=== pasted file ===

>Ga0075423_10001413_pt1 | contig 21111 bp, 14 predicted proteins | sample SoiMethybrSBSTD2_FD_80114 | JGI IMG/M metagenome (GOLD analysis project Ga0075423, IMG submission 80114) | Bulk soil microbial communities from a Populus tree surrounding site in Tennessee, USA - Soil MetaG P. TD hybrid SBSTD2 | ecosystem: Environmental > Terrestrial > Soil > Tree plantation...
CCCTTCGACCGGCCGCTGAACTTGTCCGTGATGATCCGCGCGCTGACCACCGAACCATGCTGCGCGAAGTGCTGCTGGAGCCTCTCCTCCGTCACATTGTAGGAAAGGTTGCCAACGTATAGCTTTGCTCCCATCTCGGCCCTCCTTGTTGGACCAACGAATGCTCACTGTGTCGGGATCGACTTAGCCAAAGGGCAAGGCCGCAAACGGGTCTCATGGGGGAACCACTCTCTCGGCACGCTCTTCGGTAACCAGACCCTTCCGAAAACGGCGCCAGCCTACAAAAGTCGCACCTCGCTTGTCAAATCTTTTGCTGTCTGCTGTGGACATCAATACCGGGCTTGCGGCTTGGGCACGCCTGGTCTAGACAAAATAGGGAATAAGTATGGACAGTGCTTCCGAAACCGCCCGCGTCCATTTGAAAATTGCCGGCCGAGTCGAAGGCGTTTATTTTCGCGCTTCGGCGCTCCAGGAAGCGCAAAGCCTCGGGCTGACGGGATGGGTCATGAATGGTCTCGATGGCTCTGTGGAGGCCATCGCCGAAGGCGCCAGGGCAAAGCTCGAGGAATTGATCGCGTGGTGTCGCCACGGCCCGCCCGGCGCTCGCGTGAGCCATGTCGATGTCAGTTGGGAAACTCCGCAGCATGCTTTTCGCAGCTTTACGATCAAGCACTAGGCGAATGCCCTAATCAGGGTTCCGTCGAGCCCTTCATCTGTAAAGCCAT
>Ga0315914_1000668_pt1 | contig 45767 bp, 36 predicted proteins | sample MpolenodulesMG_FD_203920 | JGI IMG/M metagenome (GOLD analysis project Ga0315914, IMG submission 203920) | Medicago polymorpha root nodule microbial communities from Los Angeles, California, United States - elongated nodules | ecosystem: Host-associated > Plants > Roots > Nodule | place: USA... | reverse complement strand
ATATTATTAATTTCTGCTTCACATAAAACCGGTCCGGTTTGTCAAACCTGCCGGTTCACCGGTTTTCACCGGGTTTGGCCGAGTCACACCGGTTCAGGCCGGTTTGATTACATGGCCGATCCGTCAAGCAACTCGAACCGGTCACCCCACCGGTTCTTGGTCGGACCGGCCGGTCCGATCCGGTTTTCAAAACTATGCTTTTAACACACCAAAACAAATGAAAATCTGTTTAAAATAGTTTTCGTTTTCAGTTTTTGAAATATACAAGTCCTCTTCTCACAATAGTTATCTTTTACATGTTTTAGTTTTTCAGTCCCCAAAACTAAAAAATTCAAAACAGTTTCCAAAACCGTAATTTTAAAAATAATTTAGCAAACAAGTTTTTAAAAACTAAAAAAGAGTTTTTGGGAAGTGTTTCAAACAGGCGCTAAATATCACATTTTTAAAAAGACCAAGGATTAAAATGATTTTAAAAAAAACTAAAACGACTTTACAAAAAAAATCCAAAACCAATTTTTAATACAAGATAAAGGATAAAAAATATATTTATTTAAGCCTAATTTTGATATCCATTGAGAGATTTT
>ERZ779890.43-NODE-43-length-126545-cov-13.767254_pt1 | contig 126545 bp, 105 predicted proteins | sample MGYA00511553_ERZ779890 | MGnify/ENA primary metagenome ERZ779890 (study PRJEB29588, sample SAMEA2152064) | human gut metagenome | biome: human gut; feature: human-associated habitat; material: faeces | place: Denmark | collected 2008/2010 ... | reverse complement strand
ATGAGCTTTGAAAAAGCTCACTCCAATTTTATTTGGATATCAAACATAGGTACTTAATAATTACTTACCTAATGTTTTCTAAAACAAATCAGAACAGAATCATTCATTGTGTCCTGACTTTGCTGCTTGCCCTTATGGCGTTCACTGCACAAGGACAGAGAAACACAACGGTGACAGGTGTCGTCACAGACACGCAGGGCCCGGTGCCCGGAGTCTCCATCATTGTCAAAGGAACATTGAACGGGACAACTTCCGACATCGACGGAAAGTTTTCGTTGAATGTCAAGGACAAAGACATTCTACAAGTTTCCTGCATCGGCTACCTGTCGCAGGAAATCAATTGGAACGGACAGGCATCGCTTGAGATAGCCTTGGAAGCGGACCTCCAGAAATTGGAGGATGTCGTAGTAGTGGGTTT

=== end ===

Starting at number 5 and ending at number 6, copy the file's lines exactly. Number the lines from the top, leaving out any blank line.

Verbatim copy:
>ERZ779890.43-NODE-43-length-126545-cov-13.767254_pt1 | contig 126545 bp, 105 predicted proteins | sample MGYA00511553_ERZ779890 | MGnify/ENA primary metagenome ERZ779890 (study PRJEB29588, sample SAMEA2152064) | human gut metagenome | biome: human gut; feature: human-associated habitat; material: faeces | place: Denmark | collected 2008/2010 ... | reverse complement strand
ATGAGCTTTGAAAAAGCTCACTCCAATTTTATTTGGATATCAAACATAGGTACTTAATAATTACTTACCTAATGTTTTCTAAAACAAATCAGAACAGAATCATTCATTGTGTCCTGACTTTGCTGCTTGCCCTTATGGCGTTCACTGCACAAGGACAGAGAAACACAACGGTGACAGGTGTCGTCACAGACACGCAGGGCCCGGTGCCCGGAGTCTCCATCATTGTCAAAGGAACATTGAACGGGACAACTTCCGACATCGACGGAAAGTTTTCGTTGAATGTCAAGGACAAAGACATTCTACAAGTTTCCTGCATCGGCTACCTGTCGCAGGAAATCAATTGGAACGGACAGGCATCGCTTGAGATAGCCTTGGAAGCGGACCTCCAGAAATTGGAGGATGTCGTAGTAGTGGGTTT